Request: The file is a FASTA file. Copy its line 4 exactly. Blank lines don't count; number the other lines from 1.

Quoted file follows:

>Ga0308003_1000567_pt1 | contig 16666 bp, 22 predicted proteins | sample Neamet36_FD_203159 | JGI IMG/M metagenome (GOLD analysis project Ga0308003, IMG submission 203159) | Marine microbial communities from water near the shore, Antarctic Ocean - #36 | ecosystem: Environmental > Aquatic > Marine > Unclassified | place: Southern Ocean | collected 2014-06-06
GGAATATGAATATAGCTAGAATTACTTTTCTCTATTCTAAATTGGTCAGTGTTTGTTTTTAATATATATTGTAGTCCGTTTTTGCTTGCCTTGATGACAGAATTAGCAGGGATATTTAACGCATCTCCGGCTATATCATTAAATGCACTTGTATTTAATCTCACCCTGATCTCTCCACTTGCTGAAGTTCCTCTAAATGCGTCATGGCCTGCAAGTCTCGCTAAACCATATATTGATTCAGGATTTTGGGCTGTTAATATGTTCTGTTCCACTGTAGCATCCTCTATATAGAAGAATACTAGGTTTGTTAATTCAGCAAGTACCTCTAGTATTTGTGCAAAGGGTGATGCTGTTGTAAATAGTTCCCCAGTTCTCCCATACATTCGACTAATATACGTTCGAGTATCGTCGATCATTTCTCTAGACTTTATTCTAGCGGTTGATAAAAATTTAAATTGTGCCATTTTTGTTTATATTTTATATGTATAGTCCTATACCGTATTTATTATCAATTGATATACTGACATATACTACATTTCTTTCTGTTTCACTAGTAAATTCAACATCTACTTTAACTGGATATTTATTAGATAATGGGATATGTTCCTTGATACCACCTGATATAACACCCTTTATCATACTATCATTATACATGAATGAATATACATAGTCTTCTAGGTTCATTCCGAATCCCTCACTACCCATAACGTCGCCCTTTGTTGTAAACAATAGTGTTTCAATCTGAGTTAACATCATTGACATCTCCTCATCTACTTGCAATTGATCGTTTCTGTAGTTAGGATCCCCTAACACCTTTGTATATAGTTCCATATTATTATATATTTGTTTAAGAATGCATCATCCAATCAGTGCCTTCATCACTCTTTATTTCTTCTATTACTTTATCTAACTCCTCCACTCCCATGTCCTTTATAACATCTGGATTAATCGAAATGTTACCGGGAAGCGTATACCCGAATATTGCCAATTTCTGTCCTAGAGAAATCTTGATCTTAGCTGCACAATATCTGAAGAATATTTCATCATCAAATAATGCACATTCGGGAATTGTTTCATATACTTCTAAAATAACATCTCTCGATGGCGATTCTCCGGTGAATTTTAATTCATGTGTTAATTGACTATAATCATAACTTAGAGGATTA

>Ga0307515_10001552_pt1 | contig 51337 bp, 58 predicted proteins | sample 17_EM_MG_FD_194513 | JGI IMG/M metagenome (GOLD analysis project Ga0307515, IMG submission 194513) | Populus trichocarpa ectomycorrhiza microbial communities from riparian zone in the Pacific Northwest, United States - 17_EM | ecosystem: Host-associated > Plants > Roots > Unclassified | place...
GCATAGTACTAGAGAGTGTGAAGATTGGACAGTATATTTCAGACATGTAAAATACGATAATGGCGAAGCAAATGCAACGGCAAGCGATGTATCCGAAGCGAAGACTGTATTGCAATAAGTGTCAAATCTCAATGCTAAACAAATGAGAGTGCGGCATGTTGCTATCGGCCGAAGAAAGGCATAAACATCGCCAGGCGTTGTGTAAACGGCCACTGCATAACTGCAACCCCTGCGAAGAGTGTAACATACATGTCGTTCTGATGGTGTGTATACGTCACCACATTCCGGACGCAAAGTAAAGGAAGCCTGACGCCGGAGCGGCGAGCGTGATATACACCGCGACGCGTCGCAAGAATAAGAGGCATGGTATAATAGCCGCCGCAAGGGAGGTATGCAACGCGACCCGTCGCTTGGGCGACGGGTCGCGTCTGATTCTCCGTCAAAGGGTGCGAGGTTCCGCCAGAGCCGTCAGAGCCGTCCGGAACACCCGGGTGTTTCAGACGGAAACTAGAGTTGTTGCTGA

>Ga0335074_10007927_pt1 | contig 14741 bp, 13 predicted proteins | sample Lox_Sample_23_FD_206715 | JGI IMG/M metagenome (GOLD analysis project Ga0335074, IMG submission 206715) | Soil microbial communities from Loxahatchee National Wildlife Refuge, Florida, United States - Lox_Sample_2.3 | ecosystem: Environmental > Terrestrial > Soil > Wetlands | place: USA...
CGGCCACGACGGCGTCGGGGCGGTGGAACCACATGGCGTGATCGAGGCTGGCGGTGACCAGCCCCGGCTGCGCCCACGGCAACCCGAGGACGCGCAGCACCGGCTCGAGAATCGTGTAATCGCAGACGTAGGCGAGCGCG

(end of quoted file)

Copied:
GCATAGTACTAGAGAGTGTGAAGATTGGACAGTATATTTCAGACATGTAAAATACGATAATGGCGAAGCAAATGCAACGGCAAGCGATGTATCCGAAGCGAAGACTGTATTGCAATAAGTGTCAAATCTCAATGCTAAACAAATGAGAGTGCGGCATGTTGCTATCGGCCGAAGAAAGGCATAAACATCGCCAGGCGTTGTGTAAACGGCCACTGCATAACTGCAACCCCTGCGAAGAGTGTAACATACATGTCGTTCTGATGGTGTGTATACGTCACCACATTCCGGACGCAAAGTAAAGGAAGCCTGACGCCGGAGCGGCGAGCGTGATATACACCGCGACGCGTCGCAAGAATAAGAGGCATGGTATAATAGCCGCCGCAAGGGAGGTATGCAACGCGACCCGTCGCTTGGGCGACGGGTCGCGTCTGATTCTCCGTCAAAGGGTGCGAGGTTCCGCCAGAGCCGTCAGAGCCGTCCGGAACACCCGGGTGTTTCAGACGGAAACTAGAGTTGTTGCTGA